Colorado company to test oil shale tech in Utah
A Grand Junction company has leased more than a square mile of land in Utah in which it will test its plans to collect oil and natural gas from rock heated by microwave technology.
Qmast LLC has a three-year exploration and demonstration lease for the site about 50 miles from Grand Junction, Peter Kearl, president and chief science officer, said.
The lease is with Utah’s Schools and Institutional Trust Lands Administration, which deals with lands dedicated at statehood to fund schools and other institutions. It frequently assembles those lands in areas known to contain minerals.
“They have a really good system over there working with the state and not a lot of federal oversight,” Kearl said.
“Colorado was not very conducive” to such leases and Kearl said he preferred not to deal with the Bureau of Land Management, which administers the oil shale lands of western Colorado, the richest such deposits in the world.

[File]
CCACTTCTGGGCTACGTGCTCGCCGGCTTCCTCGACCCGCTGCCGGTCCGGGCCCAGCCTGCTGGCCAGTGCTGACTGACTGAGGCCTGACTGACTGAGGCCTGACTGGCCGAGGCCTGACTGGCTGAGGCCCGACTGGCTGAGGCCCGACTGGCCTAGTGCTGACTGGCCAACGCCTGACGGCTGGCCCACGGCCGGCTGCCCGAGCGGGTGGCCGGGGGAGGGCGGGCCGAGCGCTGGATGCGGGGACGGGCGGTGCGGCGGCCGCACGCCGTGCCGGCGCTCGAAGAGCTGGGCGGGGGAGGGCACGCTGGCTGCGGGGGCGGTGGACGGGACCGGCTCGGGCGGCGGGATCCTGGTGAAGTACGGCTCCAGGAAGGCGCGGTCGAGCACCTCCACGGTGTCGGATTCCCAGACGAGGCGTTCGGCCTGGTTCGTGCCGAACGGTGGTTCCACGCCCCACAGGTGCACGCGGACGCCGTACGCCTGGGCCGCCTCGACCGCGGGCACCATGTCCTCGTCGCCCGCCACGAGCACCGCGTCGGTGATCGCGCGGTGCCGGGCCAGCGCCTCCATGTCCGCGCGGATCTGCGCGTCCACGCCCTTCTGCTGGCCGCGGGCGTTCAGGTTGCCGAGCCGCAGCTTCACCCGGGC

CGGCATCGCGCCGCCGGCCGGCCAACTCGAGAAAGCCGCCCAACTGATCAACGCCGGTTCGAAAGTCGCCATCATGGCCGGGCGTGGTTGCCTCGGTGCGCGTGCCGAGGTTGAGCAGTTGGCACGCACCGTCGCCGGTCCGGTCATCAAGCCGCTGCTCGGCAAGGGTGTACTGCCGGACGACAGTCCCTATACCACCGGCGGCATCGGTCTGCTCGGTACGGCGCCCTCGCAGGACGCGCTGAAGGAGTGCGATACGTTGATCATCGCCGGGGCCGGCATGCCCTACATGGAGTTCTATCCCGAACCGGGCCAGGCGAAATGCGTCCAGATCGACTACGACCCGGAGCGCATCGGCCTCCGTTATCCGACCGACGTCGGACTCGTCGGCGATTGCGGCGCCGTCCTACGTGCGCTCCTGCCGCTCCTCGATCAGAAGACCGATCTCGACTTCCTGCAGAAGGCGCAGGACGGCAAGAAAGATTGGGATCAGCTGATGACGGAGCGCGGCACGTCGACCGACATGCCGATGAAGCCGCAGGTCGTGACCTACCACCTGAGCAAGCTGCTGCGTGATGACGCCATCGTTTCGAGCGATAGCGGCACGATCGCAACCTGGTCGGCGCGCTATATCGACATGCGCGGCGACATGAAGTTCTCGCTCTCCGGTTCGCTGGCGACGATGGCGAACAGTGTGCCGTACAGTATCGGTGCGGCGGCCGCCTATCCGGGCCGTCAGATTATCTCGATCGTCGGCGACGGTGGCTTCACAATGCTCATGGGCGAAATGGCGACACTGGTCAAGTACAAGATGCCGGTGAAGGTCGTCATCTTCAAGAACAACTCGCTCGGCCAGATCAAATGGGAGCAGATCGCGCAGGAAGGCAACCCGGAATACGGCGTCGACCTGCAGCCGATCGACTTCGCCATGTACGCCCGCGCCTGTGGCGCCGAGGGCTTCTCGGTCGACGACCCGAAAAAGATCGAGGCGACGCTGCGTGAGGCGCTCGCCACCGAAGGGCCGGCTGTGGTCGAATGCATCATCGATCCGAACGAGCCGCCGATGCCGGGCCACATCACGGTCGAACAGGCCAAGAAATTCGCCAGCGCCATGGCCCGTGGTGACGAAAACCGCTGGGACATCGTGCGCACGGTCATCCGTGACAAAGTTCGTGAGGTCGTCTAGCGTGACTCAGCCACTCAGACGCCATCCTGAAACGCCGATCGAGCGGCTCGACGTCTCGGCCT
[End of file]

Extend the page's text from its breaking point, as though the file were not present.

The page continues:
Qmast, however, will remain headquartered in Grand Junction, where it is part of the Rural Jump-Start program in which start-up businesses with no in-state competition can operate without paying state income and other taxes for eight years.
Students at Colorado Mesa University will be involved in the project, with two interns initially expected to be involved, Kearl said.
After the expiration of the three-year exploration and demonstration lease on 678.40 acres, Qmast can exercise a 10-year production lease with an option for 10 more years after that, at an 8 percent royalty rate.
Qmast plans to use microwaves to heat oil shale in place and collect freed-up oil and gas using trucks specially designed for the task.
“We have a core group together and hope pretty soon to start hiring several engineers” for the next steps in development, Kearl said.